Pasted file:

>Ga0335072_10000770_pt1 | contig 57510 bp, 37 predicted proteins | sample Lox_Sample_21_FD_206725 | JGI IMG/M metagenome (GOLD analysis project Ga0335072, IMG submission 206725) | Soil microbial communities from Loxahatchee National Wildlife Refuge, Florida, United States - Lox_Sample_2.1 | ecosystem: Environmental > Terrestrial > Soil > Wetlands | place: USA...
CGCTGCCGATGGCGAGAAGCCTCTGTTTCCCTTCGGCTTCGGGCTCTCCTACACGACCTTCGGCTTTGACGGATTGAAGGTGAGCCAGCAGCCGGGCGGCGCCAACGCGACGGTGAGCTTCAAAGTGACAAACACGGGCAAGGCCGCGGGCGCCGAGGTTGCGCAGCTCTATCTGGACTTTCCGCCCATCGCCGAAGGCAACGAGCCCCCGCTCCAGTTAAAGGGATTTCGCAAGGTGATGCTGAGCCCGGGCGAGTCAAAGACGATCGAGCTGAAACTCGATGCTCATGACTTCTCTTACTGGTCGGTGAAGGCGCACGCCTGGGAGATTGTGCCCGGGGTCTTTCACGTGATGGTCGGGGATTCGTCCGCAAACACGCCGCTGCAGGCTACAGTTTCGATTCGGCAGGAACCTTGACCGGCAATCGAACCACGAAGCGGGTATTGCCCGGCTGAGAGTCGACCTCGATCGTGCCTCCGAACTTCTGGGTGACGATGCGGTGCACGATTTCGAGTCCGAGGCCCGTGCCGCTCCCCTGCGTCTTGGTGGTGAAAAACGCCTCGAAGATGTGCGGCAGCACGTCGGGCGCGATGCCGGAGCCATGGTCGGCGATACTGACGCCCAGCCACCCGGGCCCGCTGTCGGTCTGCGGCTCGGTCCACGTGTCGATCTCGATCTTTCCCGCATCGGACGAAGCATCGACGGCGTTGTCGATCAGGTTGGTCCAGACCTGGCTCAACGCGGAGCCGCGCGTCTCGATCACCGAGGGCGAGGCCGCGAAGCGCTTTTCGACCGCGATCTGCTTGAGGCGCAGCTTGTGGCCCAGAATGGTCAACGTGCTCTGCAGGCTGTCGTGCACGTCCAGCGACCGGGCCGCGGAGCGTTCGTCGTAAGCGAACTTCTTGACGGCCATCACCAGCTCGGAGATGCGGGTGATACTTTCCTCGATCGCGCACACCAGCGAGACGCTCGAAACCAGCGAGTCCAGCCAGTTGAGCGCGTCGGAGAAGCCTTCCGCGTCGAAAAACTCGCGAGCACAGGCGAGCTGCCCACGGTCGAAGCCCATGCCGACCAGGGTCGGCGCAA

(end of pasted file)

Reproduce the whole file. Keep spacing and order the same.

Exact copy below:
>Ga0335072_10000770_pt1 | contig 57510 bp, 37 predicted proteins | sample Lox_Sample_21_FD_206725 | JGI IMG/M metagenome (GOLD analysis project Ga0335072, IMG submission 206725) | Soil microbial communities from Loxahatchee National Wildlife Refuge, Florida, United States - Lox_Sample_2.1 | ecosystem: Environmental > Terrestrial > Soil > Wetlands | place: USA...
CGCTGCCGATGGCGAGAAGCCTCTGTTTCCCTTCGGCTTCGGGCTCTCCTACACGACCTTCGGCTTTGACGGATTGAAGGTGAGCCAGCAGCCGGGCGGCGCCAACGCGACGGTGAGCTTCAAAGTGACAAACACGGGCAAGGCCGCGGGCGCCGAGGTTGCGCAGCTCTATCTGGACTTTCCGCCCATCGCCGAAGGCAACGAGCCCCCGCTCCAGTTAAAGGGATTTCGCAAGGTGATGCTGAGCCCGGGCGAGTCAAAGACGATCGAGCTGAAACTCGATGCTCATGACTTCTCTTACTGGTCGGTGAAGGCGCACGCCTGGGAGATTGTGCCCGGGGTCTTTCACGTGATGGTCGGGGATTCGTCCGCAAACACGCCGCTGCAGGCTACAGTTTCGATTCGGCAGGAACCTTGACCGGCAATCGAACCACGAAGCGGGTATTGCCCGGCTGAGAGTCGACCTCGATCGTGCCTCCGAACTTCTGGGTGACGATGCGGTGCACGATTTCGAGTCCGAGGCCCGTGCCGCTCCCCTGCGTCTTGGTGGTGAAAAACGCCTCGAAGATGTGCGGCAGCACGTCGGGCGCGATGCCGGAGCCATGGTCGGCGATACTGACGCCCAGCCACCCGGGCCCGCTGTCGGTCTGCGGCTCGGTCCACGTGTCGATCTCGATCTTTCCCGCATCGGACGAAGCATCGACGGCGTTGTCGATCAGGTTGGTCCAGACCTGGCTCAACGCGGAGCCGCGCGTCTCGATCACCGAGGGCGAGGCCGCGAAGCGCTTTTCGACCGCGATCTGCTTGAGGCGCAGCTTGTGGCCCAGAATGGTCAACGTGCTCTGCAGGCTGTCGTGCACGTCCAGCGACCGGGCCGCGGAGCGTTCGTCGTAAGCGAACTTCTTGACGGCCATCACCAGCTCGGAGATGCGGGTGATACTTTCCTCGATCGCGCACACCAGCGAGACGCTCGAAACCAGCGAGTCCAGCCAGTTGAGCGCGTCGGAGAAGCCTTCCGCGTCGAAAAACTCGCGAGCACAGGCGAGCTGCCCACGGTCGAAGCCCATGCCGACCAGGGTCGGCGCAA